Sunday, August 8, 2010

It's Still About The Rewrites...

I thought I'd said enough about rewrites in my last entry.  Well, I was wrong.  Mind you I've put away the hockey mask and chainsaw.  At least for the moment.  I managed to remove entire scenes and sections in one day bringing my word count down from 123,500 to 107,000.  Now, I've donned a surgical mask and am using a scalpel.  Why?  Because after removing the most obvious sections that took up too much space, the novel needs to be edited page by page.  I've reduced some of the word count by simply taking sentences and rephrasing what's being said, but with fewer words.  Yes, this is a lot of work, but so was writing the story in the first place.

Now, I can only speak for myself on this matter, but I'm finding editing and rewriting no bigger chore than creating the story.  Some people can get downright tired of going over the same scenes again and again, or dealing with the same characters. They get to the point where they want to add a new character armed with an Uzi to get rid of the others and put an end to it.  While that's an interesting thought, it tends to ruin the rest of the story.  Unless of course you're writing a mystery/thriller and that happens to be the opening scene. But if its not, then you need to look at things in a different way.  If you are planning future stories with some of these characters you can gain new insight into them while doing your rewrites.  Even secondary characters can start looking more interesting to you.  At least 2-3 supporting cast members in my novel, may be getting their own story (short or long) down the road. 

And that file I mentioned in my last entry, where I've been placing the scenes I've removed from the draft I'm reworking...  It's grown to 60+ pages (double-spaced).  I have much more material to work with for the sequel as well as the beginnings of at least 2-4 other stories.  In other words, while rewriting can be the pits it can also be the seeds that become  so much more.  Remember, most of us are in this for the long haul.  And we need to keep coming up with more story ideas.  You can wind up with a treasure trove of them by keeping what you didn't use.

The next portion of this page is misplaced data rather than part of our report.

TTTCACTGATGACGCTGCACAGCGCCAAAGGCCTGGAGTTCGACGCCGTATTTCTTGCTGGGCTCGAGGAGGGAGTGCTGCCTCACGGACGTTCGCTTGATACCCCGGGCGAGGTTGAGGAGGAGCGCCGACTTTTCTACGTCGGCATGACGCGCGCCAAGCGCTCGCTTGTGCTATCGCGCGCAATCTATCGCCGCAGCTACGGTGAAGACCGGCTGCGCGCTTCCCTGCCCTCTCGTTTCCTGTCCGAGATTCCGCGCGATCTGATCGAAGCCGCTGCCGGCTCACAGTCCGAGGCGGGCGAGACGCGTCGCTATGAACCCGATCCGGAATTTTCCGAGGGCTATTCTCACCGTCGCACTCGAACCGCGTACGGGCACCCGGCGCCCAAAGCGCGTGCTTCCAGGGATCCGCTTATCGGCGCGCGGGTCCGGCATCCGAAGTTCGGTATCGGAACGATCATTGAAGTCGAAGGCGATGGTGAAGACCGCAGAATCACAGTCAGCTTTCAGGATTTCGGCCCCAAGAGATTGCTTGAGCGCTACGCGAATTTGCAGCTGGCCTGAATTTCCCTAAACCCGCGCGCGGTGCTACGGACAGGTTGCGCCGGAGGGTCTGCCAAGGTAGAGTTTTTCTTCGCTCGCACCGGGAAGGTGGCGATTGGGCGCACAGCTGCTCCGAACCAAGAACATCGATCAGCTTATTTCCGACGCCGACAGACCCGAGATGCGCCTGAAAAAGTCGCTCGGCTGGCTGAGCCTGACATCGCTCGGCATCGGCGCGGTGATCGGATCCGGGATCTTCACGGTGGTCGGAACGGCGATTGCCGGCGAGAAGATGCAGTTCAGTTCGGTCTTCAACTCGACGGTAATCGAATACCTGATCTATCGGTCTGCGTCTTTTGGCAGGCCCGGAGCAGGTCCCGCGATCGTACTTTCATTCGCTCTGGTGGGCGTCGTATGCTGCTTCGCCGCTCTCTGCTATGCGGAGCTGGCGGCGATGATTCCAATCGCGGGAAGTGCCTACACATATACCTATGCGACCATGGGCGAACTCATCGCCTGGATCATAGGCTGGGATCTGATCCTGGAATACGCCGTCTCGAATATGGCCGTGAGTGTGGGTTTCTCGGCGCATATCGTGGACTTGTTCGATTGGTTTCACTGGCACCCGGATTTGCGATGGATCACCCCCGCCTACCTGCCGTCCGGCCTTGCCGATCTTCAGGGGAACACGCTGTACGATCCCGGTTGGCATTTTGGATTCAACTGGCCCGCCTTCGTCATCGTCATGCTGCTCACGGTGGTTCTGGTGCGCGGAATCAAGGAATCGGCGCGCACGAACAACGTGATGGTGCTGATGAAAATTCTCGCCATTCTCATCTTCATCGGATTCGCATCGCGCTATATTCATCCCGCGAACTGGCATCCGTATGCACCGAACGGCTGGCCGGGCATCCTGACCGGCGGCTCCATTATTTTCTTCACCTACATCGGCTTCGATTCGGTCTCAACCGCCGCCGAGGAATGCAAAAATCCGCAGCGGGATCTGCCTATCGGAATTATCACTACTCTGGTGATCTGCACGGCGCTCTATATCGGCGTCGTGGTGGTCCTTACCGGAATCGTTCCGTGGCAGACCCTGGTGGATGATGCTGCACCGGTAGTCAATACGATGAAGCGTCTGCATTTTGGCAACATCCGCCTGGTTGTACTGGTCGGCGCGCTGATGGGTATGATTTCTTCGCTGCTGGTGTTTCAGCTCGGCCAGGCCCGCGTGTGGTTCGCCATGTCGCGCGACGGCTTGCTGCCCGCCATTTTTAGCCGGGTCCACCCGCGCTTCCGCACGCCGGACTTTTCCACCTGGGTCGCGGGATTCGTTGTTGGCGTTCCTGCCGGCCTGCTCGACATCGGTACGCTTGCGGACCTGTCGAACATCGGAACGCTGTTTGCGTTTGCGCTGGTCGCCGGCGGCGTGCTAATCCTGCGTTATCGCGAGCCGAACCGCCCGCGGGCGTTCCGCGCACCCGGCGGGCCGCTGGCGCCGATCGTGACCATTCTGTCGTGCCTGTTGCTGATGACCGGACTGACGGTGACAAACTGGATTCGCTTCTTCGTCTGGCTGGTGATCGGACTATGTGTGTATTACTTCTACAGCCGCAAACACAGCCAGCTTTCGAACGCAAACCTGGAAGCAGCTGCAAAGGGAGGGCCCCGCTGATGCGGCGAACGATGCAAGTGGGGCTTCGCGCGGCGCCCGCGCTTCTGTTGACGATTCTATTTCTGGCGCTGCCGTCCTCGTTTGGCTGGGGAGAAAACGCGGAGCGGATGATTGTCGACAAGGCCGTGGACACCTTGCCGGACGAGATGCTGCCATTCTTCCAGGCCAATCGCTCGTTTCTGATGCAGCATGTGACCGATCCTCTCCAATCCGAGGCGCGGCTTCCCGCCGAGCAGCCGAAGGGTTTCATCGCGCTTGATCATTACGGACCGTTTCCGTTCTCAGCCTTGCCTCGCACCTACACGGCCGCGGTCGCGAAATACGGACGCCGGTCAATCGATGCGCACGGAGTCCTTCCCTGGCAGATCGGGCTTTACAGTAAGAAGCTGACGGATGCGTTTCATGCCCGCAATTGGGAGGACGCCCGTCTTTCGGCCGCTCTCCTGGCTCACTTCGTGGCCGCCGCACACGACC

On a personal note, one thing I discovered during this latest rewrite was that  I was losing the tone of the novel (mystery/paranormal-horror) by focusing too much on lighter moments with the characters.  Friendly banter, teasing, etc. makes your characters seem more real for your audience.  But don't lose track of whatever perils and complications await them. Cutting some of this down a bit will also reduce your word count.  In my case considerably.

Well, that's all I've got for now.  Time to scrub up and continue the surgery.  The novel is down to 103,700 words and I'm barely a quarter of the way done.  Remember the target length for a new author is between 80,000-100,000 words (for adult fiction).  Keep writing everyone.